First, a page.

Victim mentality, he told me, means sitting with your back to the door anywhere at all, even – I was learning – while sipping a Red Bull and surrounded by tourists at the hotel Buffalo Bill named after his youngest daughter. I’d be more likely to leave my house without...
The Chicken Whisperer

The Chicken Whisperer

Back when our oldest son was a girl, we called him the Chicken Whisperer. He had this gift of stepping up to unruly roosters—the ones that chased his brother to the carpool in the morning, zeroing in like cruise missiles, the ones that made our grown house-sitters sob and sniff—and...
This Abortion is an Act of Love

This Abortion is an Act of Love

For crows. For the robins bathing in my potholes. For cacti, for succulents, for shade. For the 7.5 billion people on this planet competing for access to fresh air, clean water, nourishing food, good love, and safe housing. For the planet’s three trillion trees, for the sheer improbability of trees....
This is How a Robin Drinks

This is How a Robin Drinks

The birdbath that gets the most action is accidental. It’s just a big plastic saucer forgotten on the driveway, but found and filled by summer storms. The dog loves it, the red wasps love it, as do robins, doves, and cardinals: birds comfortable on the ground. Between it and me...
Friday Night Mariachis

Friday Night Mariachis

The Guadalajara restaurant’s sidewalk marquee boasts Live Mariachis! but the band is only two older Mexican men toting battered guitars and strolling between tables, taking requests. Their black slacks are shiny from wear; one of the men is missing a few teeth. As they approach, my two children urge me...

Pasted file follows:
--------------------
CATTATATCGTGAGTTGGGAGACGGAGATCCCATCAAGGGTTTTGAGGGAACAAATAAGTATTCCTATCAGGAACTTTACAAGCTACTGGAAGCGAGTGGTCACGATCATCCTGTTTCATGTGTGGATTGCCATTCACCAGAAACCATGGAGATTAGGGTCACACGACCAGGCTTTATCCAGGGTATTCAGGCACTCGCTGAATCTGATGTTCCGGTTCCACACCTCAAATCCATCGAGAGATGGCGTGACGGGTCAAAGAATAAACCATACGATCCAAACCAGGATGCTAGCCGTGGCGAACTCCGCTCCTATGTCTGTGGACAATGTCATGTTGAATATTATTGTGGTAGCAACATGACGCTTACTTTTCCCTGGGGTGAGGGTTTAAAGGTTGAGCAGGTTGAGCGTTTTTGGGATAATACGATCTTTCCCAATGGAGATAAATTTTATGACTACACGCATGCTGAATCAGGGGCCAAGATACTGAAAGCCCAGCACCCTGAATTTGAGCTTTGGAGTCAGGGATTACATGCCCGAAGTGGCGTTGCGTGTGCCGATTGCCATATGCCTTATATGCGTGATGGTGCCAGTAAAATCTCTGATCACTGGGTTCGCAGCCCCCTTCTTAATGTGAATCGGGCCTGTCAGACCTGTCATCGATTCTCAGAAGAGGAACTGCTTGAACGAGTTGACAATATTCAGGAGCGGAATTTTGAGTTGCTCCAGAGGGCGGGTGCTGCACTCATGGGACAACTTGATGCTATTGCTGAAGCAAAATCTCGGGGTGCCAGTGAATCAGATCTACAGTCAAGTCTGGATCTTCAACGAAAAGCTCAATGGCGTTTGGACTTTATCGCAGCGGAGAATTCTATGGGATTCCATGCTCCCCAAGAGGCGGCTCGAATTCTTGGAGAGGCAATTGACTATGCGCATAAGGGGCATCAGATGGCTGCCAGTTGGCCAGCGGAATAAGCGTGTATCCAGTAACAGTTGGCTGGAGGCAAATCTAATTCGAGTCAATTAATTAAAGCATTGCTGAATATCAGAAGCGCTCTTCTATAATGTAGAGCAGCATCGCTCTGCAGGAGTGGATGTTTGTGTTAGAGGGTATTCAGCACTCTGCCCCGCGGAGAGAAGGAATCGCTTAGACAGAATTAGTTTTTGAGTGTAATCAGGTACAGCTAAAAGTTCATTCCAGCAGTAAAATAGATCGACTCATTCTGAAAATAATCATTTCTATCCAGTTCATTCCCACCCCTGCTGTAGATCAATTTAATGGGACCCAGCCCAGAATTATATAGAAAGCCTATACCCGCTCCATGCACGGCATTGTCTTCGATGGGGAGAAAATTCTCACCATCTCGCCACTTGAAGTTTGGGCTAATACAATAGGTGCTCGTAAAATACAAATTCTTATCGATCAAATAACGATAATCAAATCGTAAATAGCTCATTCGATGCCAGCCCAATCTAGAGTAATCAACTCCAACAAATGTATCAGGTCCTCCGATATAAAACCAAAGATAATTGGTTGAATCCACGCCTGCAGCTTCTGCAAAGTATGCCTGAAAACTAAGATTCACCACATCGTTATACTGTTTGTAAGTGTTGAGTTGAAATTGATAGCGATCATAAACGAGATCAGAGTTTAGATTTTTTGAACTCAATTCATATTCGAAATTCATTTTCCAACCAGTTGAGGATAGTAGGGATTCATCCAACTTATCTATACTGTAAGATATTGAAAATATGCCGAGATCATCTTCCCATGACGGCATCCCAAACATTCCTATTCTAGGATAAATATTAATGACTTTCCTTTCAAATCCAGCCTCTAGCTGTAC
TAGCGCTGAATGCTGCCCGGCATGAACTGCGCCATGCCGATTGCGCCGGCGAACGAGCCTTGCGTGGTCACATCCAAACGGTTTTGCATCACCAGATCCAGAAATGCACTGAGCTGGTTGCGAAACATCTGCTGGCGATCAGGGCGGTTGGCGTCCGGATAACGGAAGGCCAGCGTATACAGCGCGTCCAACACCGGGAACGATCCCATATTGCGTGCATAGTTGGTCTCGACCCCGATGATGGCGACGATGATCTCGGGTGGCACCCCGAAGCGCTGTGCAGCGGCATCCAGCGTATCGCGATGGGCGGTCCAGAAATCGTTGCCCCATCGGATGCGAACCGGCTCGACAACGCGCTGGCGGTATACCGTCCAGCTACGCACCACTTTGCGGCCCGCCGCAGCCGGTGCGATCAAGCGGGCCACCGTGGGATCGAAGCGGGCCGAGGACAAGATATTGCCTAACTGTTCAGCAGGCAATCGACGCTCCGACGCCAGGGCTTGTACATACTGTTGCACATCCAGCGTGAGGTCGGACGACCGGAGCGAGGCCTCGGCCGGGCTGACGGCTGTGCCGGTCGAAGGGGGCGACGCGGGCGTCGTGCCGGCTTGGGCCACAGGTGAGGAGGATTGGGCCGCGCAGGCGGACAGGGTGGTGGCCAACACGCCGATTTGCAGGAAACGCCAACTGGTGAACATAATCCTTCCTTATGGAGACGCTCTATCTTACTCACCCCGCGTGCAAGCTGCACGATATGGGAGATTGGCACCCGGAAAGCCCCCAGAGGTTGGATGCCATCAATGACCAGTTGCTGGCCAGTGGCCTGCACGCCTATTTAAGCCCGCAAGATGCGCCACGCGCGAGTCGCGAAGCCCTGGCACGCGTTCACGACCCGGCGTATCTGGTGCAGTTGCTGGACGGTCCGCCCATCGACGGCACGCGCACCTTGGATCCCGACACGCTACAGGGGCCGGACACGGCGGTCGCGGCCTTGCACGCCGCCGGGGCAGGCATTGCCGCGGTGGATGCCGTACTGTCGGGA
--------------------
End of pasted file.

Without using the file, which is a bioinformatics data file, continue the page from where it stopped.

The Closet of Many Heads

The Closet of Many Heads

My father’s mother has worn the wigs for as long as he can remember, and even my father admits he’s only seen her without one once. She lines the wigs industriously on her closet’s only shelf, each atop its own Styrofoam head. Each ash-blonde pixie cut seems identical to its...
Latest Issue
Issue 63 / January 2020

Issue 63 / January 2020

Our newest issue features crisp, provocative essays from Maggie Smith, Lara Lillibridge, Joanna Brichetto, Natalie Rose, B.J. Hollars, Kelly Shire, Marcia Aldrich, Robert Julius, Natalia Rachel Singer, Amie Whittemore, Margo Steines, Matt Donovan, Mary Zelinka, Doug Lawson, and Jill Kolongowski and her Spring 2019 creative writing class. Photos by Mike McKniff.
Craft Essays

Craft Essays

New in our Craft Section, Jen Corrigan, Jennifer McGaha, Mary Ann McSweeny, and Sonja Livingston discuss impatience and restlessness in writing, the necessity of discovery, the role of compassion in nonfiction, and how to bring a bit of Nancy Drew into your essaying.
The Brevity Archives

The Brevity Archives

Readers, writers, teachers, and students can find essays and craft-focused discussions under a number of useful category headings: traditional subjects, such as aging or nature; varying modes and subgenres, such as the profile or meditation; as well as various techniques and literary conventions, such as dialogue and diction.